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maxfire

Framework design and structure

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Hey gys

Im currently learning SDL and am in the process of creating a simple bouncing ball game. I am up to the point where I now need to get the ball moving. I have the code ready but not sure how I should structure its implementation.

I have classes for both the main window called MainWnd and another for my Ball (Ball), now should a game item such as a ball contain/know-about its own logic (how to react depending on a parameter passed in then redrawn depending on the outcome). Or should I have a global logic class that holds/deals with logic and events of all items? (moves the object position then tells them to redraw themselves).

My second question is about timing, I have often read about how games run off one global timer (the frame rate) any pointers on how to organise my classes to all run of this one timer? is a singleton timer the way to go or should it sit at the top of the class structure and call the methods in the other classes?

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you might be interested in looking at the architecture i used in my game engine.

to sum it up have a look at the pdf www.marek-knows.com/files/3D_OpenGL_Game_Engine_flowcharts.pdf

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hey buddy thx for your input but sadly it didnt tell me anything I didn't already know. I can think of many ways of doing the timer based around those models I was just wanting peoples reviews on some common practiced ways

Got any ideas about the logic layout ?

thx a bunch
max

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what i have done is created a scene class which is used to keep track of all objects in my game. this class is responsible for telling how to update each game object based on the global game time. each object is only responsible for rendering and reacting to input given to it.

you need a global manager like the scene class because you don't want each object having to keep track of all other objects for collision etc

hope this helps

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When I write games I usually break things down into logical chunks (like you have) and everything related to that chunk would be contained in that object. It is really an object oriented approach. So my ball class would contain the logic that knows what the ball should do when a parameter is passed in.

Now with this approach you WILL get people giving you the has a/ is a argument but personally I have never ran into a situation that a lot of that argument brings up such as "What if you have a ball that does not draw to the screen but needs the logic". I think a lot of the more seasoned developers (I am fairly new, only been at it about 3 years now), would suggest splitting your drawing and logic apart so having a visual ball class and a logic ball class.

Personally as stated before, I would just have a single ball class that contained all logic related to your ball. The important thing to note here is in larger games, this approach works fine still if your render and drawing code are called separately such as from a rendering thread and a logic thread.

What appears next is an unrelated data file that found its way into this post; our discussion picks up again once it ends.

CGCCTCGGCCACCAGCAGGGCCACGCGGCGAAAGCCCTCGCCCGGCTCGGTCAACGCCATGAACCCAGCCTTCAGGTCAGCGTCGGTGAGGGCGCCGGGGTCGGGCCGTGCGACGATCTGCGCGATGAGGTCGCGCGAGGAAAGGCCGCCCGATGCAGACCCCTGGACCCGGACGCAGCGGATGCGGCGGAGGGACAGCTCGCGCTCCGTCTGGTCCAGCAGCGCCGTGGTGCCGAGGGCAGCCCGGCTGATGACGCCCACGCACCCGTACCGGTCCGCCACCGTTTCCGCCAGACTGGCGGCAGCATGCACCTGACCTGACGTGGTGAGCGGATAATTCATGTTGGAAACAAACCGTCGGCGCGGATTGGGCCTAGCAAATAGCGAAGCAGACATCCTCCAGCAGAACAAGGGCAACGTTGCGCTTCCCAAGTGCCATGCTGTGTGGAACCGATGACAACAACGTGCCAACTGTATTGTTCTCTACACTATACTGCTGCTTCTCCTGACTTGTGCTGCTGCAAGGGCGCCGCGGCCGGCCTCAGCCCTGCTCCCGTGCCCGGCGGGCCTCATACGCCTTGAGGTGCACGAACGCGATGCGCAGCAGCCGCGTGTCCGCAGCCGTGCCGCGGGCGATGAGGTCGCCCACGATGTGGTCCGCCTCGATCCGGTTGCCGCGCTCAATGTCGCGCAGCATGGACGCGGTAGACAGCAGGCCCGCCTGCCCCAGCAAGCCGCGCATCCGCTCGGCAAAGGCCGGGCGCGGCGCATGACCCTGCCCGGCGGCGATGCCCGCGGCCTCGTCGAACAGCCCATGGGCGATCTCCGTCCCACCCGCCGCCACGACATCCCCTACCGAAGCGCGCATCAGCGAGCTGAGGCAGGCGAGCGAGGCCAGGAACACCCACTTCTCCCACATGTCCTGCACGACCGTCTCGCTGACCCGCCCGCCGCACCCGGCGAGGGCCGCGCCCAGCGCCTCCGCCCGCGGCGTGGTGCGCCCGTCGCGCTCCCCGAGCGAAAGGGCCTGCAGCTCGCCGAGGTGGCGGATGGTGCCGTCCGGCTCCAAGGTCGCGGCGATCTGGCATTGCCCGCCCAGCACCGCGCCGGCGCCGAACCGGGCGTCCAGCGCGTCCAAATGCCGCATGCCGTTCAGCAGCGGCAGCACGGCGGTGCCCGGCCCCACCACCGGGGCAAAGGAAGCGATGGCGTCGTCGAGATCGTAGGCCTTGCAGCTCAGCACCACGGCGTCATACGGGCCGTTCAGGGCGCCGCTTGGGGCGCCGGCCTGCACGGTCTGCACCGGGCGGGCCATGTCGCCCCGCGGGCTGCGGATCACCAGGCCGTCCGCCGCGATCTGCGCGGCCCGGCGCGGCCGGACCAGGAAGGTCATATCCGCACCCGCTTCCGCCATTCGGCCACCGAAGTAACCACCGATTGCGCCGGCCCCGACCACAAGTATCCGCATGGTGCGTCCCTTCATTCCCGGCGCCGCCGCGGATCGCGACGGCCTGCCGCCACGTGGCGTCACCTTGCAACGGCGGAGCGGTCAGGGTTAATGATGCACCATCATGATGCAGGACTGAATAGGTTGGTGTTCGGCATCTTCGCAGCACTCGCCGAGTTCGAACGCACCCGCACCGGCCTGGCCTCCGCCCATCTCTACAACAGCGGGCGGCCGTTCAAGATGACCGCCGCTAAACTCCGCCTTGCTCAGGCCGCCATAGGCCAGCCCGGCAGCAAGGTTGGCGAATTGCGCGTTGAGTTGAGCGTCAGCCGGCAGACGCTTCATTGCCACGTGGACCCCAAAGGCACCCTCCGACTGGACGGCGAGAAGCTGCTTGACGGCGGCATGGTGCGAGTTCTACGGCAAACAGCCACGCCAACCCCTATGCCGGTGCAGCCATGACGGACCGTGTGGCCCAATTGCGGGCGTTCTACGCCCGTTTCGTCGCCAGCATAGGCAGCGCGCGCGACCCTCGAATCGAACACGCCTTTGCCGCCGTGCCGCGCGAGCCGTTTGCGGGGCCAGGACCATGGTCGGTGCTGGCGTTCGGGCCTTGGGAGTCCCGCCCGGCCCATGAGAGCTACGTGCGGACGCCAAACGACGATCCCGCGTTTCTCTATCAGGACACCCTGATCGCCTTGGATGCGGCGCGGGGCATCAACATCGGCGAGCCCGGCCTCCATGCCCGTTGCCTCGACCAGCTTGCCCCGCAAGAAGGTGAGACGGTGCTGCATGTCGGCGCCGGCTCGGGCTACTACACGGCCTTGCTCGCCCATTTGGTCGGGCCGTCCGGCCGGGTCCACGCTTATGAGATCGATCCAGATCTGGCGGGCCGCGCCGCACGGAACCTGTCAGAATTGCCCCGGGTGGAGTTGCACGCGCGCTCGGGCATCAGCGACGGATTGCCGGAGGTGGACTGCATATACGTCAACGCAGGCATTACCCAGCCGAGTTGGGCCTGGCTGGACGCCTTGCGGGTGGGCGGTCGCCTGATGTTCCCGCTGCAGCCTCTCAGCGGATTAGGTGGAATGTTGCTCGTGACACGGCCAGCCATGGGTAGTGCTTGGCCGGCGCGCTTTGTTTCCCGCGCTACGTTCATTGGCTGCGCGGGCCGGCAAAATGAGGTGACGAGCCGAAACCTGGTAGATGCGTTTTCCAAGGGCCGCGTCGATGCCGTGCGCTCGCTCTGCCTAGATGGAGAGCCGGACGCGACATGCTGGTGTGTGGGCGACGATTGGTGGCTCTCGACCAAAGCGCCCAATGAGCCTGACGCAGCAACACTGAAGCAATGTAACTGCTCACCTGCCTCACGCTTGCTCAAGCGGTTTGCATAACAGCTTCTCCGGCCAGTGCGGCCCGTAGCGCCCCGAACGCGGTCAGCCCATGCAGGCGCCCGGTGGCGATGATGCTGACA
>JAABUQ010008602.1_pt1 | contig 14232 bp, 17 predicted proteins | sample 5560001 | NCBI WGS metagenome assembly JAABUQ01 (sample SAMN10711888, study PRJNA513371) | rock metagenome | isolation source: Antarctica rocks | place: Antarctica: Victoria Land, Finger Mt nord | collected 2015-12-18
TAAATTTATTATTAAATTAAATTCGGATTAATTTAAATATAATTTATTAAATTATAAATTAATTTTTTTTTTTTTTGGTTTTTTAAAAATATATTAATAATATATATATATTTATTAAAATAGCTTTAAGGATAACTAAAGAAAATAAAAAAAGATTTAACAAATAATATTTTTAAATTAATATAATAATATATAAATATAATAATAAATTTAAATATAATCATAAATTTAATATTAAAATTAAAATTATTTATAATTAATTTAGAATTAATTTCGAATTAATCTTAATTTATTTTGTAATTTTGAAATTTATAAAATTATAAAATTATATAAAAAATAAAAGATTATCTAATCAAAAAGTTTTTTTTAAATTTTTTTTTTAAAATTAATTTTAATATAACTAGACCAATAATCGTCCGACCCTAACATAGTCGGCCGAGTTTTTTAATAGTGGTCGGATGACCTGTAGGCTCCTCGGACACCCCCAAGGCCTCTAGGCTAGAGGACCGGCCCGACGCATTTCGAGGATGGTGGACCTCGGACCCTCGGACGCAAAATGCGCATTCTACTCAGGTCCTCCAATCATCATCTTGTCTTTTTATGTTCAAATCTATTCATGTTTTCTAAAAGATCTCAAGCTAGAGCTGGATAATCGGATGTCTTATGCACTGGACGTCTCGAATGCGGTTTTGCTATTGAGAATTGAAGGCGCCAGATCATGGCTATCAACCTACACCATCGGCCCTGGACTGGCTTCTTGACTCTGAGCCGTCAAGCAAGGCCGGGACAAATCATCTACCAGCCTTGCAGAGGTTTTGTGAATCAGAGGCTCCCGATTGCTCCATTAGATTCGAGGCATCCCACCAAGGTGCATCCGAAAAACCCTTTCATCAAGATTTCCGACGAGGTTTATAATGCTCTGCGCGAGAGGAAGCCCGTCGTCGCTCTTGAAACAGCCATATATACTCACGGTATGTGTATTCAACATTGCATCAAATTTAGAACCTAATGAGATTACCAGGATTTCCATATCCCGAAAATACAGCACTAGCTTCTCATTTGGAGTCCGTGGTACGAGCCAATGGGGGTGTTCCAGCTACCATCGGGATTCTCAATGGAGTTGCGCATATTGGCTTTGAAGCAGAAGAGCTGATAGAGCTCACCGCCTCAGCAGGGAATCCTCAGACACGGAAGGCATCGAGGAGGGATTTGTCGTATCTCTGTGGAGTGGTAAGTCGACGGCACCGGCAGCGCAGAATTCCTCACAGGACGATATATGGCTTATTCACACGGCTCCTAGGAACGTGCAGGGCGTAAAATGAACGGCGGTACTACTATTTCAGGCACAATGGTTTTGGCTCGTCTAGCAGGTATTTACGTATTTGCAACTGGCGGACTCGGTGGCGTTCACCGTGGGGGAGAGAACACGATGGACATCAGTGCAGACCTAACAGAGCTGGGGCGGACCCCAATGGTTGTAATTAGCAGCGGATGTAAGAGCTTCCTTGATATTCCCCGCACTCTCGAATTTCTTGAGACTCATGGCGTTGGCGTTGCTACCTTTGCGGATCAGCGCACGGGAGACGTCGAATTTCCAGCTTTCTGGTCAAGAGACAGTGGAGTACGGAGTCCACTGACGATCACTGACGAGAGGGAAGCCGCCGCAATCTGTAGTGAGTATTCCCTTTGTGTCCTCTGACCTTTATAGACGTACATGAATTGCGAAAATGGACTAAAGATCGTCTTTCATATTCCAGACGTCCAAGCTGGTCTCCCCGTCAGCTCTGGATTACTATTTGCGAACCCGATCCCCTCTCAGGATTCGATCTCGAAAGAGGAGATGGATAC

Just my two cents, I hope it helps. A lot of replies you get will be opinion based. Basically my philosophy is design something the way it makes sense, don't try to design the world up front and account for 99% of the scenarios.

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....and then there's my solution: where I just recognize matters like these as being the futility typified by OOP from the get go.. but then everyone always says I'm crazy for many reasons..

just my two cents ;)


and my other two cents says that I agree with mmakrzem's concept of a scene manager that could be used to execute logic according to its tracking of time elapsing, and it could also have a rendering method that also handles whatever scene graph or occlusion culling and then finally rendering objects invoking their own render code.. and also I agree with XXChester with regards to avoiding making the effort to account for every imaginable scenario. Find a general solution that suits your current needs, revamp when you start a new project from scratch.

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I think your first question depends on your own design decisions, it will work regardless. If youre not looking to build a very general enitity type of system for reuse, just do whats easy for the specific problem at hand.

I personally have each game "entity", in your case the ball, have its own move logic in a method, usually the "update" method. Then the main game classes update method will call the balls update whenever needed, bsaed on input, time, whatever. So basically, the balls actions are handled by the ball itself, but when, where, and how they are performed is handled in the main game logic. I think it works well and decouples the ball from the game. The ball does not have to care at all about the game, it is only told to move based on its own velocity and direction vectors.

Then again thats how I do it for small projects. If I was building a very resuasble framework, I would probably make it even more decoupled.

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